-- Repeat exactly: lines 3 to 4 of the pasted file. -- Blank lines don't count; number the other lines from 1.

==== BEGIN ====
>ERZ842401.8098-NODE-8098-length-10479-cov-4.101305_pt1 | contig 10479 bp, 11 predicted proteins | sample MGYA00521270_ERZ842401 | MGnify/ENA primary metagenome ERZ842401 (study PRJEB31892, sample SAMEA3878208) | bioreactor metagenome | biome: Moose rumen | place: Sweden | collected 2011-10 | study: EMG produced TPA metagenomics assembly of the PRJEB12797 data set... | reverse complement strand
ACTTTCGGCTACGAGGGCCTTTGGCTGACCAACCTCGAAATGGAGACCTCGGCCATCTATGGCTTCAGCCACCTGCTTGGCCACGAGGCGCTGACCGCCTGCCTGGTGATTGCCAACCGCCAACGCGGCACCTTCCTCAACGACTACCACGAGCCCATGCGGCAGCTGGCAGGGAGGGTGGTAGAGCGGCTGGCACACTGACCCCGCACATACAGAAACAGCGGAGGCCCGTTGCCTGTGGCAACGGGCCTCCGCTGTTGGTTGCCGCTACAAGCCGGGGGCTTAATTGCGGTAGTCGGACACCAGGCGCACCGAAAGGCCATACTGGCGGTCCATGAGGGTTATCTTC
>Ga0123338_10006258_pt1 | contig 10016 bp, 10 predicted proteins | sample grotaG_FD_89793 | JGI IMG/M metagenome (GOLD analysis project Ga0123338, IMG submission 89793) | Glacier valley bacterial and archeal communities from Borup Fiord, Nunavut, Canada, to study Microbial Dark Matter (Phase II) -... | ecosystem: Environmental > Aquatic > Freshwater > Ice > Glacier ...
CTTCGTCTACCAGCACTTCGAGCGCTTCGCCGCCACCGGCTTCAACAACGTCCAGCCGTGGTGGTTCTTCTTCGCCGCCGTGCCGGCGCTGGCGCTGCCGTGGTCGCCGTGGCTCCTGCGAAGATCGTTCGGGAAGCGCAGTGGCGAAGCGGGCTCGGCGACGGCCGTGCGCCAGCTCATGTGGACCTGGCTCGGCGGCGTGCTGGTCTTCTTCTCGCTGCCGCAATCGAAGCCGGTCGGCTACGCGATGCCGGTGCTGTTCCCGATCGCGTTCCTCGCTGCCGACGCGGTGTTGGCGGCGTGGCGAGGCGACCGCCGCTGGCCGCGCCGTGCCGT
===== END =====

>Ga0123338_10006258_pt1 | contig 10016 bp, 10 predicted proteins | sample grotaG_FD_89793 | JGI IMG/M metagenome (GOLD analysis project Ga0123338, IMG submission 89793) | Glacier valley bacterial and archeal communities from Borup Fiord, Nunavut, Canada, to study Microbial Dark Matter (Phase II) -... | ecosystem: Environmental > Aquatic > Freshwater > Ice > Glacier ...
CTTCGTCTACCAGCACTTCGAGCGCTTCGCCGCCACCGGCTTCAACAACGTCCAGCCGTGGTGGTTCTTCTTCGCCGCCGTGCCGGCGCTGGCGCTGCCGTGGTCGCCGTGGCTCCTGCGAAGATCGTTCGGGAAGCGCAGTGGCGAAGCGGGCTCGGCGACGGCCGTGCGCCAGCTCATGTGGACCTGGCTCGGCGGCGTGCTGGTCTTCTTCTCGCTGCCGCAATCGAAGCCGGTCGGCTACGCGATGCCGGTGCTGTTCCCGATCGCGTTCCTCGCTGCCGACGCGGTGTTGGCGGCGTGGCGAGGCGACCGCCGCTGGCCGCGCCGTGCCGT